Spring Fling 2006: discovering the arts and crafts of Dumfries and Galloway

Spring Fling is a three-day window to indulge yourself in your passion, interest, hobby or curiosity.

Feature by Anna Battista | 16 May 2006

Bored with the usual art festivals in which hundreds of galleries impersonally exhibit works by artists you don't like or you couldn't care less about? Then take the last weekend of May off and embark on a new and exciting adventure, Spring Fling. Now in its fourth year, this art and craft open studio weekend takes place across Dumfries and Galloway and gives you the opportunity to visit various artists and craft-makers' studios and workshops scattered across this beautiful region, have the privilege of seeing artists in their own environment and actually speak to them.

This year, Spring Fling boasts 93 individual participants representing different disciplines, from metalwork to ceramics and jewellery, from photography to printmaking, from painting to stone carving and sculpture, just to mention a few.

During the event you will be able to follow six different studio trails that will also allow you to admire the beauties of the region, its heritage sites and, perhaps, stop to have a bite in local restaurants and cafes.

"Spring Fling is a three-day window to indulge yourself in your passion, interest, hobby or curiosity," Helen Voce, Craft Development Officer in Dumfries and Galloway, states, "it's an opportunity to step into secret creative spaces, meet artists and makers, take a look at their work and, perhaps, buy a special piece of work directly from a studio."

One of the novelties of Spring Fling 2006 is the New Faces scheme: recent graduates in a fine or applied art subject previously schooled in the region are invited to share a studio with an established artist. The New Faces of 2006 are painter Steven Higginson, jeweller Alison Macleod and jeweller and silversmith Shimara Carlow.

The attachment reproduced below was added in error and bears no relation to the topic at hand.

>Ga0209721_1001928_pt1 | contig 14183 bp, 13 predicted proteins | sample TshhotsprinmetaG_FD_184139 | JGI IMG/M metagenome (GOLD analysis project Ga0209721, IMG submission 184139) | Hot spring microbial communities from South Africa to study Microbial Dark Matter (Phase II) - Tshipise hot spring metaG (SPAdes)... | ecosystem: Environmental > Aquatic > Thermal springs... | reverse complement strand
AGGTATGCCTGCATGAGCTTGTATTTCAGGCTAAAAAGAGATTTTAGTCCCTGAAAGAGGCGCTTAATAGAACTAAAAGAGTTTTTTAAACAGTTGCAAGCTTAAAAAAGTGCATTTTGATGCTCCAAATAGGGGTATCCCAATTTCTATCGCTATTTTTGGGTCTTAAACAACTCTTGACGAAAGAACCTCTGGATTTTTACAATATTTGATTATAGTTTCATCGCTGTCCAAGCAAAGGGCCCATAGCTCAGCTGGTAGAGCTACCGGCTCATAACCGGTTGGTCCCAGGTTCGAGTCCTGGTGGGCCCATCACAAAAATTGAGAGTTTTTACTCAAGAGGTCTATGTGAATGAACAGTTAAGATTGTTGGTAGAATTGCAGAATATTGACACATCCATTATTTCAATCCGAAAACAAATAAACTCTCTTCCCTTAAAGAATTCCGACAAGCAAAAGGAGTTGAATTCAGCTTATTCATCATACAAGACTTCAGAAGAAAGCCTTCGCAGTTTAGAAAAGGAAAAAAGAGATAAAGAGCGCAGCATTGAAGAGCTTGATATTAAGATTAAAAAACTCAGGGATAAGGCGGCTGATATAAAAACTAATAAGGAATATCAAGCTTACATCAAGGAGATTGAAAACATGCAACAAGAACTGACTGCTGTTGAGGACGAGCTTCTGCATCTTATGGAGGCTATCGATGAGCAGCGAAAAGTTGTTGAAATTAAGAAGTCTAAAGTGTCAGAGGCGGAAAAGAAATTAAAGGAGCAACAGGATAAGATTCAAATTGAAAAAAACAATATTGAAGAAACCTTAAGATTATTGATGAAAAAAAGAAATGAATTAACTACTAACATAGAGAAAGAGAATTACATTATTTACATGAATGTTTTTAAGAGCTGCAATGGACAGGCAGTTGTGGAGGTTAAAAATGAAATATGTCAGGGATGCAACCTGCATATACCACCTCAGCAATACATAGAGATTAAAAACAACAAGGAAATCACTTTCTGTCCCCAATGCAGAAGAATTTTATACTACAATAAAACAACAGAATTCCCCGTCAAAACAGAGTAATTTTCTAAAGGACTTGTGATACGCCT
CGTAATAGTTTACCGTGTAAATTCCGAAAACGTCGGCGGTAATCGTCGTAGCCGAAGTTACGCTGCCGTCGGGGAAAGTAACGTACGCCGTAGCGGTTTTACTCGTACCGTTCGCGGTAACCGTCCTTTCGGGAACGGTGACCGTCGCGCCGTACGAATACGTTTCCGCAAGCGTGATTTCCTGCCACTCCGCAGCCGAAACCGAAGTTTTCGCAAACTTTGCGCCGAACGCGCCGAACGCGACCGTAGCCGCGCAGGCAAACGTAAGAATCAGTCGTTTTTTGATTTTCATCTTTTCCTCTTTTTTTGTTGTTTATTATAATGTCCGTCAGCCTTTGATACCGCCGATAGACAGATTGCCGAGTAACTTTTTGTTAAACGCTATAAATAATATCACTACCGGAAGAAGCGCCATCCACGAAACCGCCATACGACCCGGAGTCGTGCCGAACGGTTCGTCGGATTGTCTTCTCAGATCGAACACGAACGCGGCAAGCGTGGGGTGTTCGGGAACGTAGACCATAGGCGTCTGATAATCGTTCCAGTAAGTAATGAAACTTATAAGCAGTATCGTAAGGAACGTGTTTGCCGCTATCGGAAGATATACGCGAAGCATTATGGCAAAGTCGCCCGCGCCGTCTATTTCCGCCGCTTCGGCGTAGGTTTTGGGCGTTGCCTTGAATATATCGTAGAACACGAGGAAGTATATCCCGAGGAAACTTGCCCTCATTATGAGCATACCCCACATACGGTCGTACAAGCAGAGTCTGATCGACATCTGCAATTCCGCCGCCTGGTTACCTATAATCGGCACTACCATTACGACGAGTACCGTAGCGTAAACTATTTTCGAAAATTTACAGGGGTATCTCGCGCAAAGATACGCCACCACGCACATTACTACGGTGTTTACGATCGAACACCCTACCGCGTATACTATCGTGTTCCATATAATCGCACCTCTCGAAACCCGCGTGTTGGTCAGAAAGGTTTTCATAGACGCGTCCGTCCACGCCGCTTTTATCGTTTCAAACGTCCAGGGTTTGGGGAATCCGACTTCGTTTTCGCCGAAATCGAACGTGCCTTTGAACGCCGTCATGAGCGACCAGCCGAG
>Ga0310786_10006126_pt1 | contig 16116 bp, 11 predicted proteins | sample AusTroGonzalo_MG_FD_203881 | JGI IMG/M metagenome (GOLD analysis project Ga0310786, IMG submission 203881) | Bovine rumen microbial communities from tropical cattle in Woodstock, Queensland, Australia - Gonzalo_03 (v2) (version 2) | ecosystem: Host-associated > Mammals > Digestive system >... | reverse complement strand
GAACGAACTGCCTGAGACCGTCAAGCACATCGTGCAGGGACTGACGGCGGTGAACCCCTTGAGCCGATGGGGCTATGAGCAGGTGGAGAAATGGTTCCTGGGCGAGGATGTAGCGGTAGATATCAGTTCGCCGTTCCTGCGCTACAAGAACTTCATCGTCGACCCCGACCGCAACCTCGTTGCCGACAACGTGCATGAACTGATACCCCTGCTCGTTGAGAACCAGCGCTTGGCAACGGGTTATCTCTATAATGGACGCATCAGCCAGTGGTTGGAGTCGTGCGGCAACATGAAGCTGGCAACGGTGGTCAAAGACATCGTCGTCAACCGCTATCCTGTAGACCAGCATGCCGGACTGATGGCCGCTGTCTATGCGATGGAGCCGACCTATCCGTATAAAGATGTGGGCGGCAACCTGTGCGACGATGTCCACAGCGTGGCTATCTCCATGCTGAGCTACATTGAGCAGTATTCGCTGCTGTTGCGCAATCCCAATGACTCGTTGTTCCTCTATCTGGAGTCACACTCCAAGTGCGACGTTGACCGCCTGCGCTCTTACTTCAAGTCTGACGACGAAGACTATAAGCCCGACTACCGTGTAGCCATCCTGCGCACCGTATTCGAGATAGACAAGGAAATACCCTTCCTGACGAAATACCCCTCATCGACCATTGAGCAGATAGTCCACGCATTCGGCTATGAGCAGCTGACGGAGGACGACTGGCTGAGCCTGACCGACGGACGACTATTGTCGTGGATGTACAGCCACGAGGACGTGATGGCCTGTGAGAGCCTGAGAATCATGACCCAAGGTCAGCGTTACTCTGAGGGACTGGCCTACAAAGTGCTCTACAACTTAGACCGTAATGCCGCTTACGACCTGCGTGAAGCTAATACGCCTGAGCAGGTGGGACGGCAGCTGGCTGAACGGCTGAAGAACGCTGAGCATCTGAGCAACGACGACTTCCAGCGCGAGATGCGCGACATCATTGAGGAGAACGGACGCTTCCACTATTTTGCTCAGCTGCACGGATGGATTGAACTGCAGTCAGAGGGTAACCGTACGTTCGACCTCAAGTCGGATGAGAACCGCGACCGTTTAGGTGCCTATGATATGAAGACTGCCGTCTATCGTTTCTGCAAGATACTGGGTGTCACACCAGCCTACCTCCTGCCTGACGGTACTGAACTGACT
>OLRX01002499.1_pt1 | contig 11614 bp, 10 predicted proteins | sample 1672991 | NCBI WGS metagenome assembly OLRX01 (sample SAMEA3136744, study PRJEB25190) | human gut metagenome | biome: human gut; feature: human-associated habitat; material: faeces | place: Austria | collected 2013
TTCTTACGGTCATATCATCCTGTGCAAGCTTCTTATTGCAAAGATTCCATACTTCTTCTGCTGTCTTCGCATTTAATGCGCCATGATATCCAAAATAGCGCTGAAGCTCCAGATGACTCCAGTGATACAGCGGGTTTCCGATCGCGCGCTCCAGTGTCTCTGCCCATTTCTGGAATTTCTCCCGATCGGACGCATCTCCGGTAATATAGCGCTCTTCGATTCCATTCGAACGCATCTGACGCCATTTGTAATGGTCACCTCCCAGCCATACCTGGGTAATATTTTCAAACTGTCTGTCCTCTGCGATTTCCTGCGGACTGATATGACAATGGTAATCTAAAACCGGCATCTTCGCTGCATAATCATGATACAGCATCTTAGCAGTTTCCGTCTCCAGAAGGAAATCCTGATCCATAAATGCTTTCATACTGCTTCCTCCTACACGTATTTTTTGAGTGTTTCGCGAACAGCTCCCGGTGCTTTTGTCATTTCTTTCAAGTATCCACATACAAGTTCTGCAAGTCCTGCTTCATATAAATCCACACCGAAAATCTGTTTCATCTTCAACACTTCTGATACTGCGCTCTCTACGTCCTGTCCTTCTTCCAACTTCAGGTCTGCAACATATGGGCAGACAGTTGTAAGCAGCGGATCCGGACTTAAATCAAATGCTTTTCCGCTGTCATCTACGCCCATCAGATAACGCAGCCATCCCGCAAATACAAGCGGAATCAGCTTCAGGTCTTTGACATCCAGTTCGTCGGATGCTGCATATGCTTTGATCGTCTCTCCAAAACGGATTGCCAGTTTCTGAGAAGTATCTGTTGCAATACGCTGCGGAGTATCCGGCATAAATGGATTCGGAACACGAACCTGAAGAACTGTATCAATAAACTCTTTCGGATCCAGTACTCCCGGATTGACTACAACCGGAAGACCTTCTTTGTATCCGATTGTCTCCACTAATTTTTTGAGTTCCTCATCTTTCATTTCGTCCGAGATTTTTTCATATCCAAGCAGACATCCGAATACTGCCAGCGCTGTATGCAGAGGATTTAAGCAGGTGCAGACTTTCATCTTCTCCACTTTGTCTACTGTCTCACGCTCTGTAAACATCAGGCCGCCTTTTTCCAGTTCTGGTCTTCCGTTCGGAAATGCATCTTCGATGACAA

"I see Spring Fling as a great opportunity to show my work and to gain exposure," Steven Higginson, who will exhibit a range of oil paintings, sketchbooks, drawings and watercolours, says, "but, hopefully, I will also be able to learn through it and through the other artists who will be exhibiting during the event."

"As an artist, you definitely benefit from taking part in Spring Fling," painter Julie Dumbarton, who works at the Bakehouse Studio, a former bakehouse based in Langholm, claims, "people come and see your work during this mini-festival and many of them come back to visit you throughout the year, so it also helps us building customer relationships. We didn't know what to expect last year but it was brilliant, it was a good confidence boost for everybody involved in it."

Blacksmith Adam Booth agrees with Julie: "My work is all commission-only and it is site-specific, besides there's no gallery environment I can work within and this makes it very difficult for me to interact with the public," he explains, "Spring Fling allows me to show visitors what my work is about and to get feedback from them."

If you find yourself on the M74 around the end of May, slow down and take a break to discover the arts and crafts of Scotland's scenic South West.

Spring Fling 2006, May 27-29, 10.30am-5.30pm (late night opening until 7pm on Saturday May 27 in selected studios)